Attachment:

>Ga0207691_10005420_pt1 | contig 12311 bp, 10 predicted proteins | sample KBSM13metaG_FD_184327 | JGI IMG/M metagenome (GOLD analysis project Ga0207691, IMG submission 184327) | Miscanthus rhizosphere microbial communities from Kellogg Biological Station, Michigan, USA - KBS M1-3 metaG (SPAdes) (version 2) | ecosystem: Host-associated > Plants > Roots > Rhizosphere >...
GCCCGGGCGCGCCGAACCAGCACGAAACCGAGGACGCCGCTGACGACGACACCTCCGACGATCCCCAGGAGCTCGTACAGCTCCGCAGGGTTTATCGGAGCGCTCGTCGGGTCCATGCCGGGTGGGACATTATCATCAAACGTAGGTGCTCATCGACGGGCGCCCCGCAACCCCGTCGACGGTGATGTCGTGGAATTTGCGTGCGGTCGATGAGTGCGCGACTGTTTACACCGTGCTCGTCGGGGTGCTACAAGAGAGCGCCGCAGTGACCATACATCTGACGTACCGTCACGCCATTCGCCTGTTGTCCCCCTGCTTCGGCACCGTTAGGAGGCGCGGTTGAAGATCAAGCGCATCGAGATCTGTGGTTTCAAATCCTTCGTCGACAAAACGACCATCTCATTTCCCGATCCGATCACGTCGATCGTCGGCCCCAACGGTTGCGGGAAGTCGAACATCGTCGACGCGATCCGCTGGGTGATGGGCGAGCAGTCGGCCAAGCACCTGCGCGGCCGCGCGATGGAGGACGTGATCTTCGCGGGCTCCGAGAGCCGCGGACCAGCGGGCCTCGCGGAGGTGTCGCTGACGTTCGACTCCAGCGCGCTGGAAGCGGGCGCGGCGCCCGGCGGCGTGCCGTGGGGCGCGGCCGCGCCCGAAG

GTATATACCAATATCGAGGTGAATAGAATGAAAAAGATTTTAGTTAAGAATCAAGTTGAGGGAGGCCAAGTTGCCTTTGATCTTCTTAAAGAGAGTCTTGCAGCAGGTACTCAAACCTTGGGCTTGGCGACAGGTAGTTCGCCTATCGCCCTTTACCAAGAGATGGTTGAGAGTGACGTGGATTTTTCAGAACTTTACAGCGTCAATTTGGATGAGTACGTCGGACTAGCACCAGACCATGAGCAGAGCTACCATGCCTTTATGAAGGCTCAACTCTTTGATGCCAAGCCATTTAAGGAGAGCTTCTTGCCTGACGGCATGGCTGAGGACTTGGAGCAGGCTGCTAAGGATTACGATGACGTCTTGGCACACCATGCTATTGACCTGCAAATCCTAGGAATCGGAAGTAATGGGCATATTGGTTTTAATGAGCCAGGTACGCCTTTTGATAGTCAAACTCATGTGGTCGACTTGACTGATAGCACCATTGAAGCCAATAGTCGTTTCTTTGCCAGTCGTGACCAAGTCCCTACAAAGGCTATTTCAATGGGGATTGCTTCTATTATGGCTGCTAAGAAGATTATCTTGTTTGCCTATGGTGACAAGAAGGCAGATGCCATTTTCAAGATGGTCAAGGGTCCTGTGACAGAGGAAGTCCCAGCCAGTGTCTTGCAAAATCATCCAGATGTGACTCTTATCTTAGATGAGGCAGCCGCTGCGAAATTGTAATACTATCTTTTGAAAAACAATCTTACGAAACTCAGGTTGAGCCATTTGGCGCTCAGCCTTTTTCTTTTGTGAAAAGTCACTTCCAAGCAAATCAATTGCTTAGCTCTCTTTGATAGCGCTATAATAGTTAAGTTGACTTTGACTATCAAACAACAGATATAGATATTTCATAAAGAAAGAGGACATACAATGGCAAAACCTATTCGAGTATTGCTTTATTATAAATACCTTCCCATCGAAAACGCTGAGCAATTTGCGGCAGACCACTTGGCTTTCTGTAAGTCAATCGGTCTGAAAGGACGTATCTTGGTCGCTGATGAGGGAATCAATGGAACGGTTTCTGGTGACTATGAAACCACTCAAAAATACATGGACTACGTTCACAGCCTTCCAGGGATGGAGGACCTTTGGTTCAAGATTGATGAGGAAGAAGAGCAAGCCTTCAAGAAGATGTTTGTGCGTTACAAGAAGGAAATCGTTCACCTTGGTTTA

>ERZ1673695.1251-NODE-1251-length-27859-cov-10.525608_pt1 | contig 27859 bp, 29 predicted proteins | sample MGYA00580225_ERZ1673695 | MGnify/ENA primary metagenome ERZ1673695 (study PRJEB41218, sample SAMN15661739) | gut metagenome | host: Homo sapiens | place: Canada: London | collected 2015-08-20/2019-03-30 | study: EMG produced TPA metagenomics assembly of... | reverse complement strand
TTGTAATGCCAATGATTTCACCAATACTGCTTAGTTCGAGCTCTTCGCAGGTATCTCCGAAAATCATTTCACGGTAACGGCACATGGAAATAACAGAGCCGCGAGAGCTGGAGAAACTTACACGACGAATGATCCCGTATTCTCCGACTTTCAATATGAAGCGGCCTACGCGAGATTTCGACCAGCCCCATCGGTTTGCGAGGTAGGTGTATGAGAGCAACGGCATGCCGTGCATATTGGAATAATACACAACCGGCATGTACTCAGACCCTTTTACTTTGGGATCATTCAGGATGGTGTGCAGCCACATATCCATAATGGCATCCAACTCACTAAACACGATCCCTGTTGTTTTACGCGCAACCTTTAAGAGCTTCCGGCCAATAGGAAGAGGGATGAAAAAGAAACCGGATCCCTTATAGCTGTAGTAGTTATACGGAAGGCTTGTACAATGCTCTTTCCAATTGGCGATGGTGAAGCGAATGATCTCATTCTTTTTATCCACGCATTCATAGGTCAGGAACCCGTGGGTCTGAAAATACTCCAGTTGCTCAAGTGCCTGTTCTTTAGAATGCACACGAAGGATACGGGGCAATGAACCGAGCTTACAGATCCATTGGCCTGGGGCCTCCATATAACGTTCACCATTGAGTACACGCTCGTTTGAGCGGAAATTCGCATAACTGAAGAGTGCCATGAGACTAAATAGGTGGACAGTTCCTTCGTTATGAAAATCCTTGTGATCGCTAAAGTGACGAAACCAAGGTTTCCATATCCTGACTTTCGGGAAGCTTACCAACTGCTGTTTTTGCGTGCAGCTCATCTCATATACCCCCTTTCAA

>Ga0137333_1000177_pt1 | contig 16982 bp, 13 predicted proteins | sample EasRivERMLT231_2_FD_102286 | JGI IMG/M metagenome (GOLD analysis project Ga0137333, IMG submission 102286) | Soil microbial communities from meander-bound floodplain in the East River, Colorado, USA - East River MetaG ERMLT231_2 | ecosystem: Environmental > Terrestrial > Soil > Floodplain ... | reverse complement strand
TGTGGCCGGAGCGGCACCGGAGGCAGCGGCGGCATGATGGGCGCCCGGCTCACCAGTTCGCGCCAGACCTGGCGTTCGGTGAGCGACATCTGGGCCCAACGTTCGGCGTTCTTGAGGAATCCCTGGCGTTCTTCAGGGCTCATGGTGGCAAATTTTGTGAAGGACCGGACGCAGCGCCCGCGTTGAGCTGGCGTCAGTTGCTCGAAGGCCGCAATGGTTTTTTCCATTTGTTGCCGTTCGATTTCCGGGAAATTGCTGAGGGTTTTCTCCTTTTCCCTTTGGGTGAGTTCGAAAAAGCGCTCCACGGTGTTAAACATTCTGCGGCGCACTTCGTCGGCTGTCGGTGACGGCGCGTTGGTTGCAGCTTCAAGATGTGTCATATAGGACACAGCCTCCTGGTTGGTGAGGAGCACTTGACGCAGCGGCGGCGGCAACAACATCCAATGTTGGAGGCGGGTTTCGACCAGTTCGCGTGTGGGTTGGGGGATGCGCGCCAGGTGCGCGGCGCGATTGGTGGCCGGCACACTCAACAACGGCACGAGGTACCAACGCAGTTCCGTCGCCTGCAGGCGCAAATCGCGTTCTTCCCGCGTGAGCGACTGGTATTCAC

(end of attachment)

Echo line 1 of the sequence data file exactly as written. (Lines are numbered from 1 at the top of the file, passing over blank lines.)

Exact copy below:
>Ga0207691_10005420_pt1 | contig 12311 bp, 10 predicted proteins | sample KBSM13metaG_FD_184327 | JGI IMG/M metagenome (GOLD analysis project Ga0207691, IMG submission 184327) | Miscanthus rhizosphere microbial communities from Kellogg Biological Station, Michigan, USA - KBS M1-3 metaG (SPAdes) (version 2) | ecosystem: Host-associated > Plants > Roots > Rhizosphere >...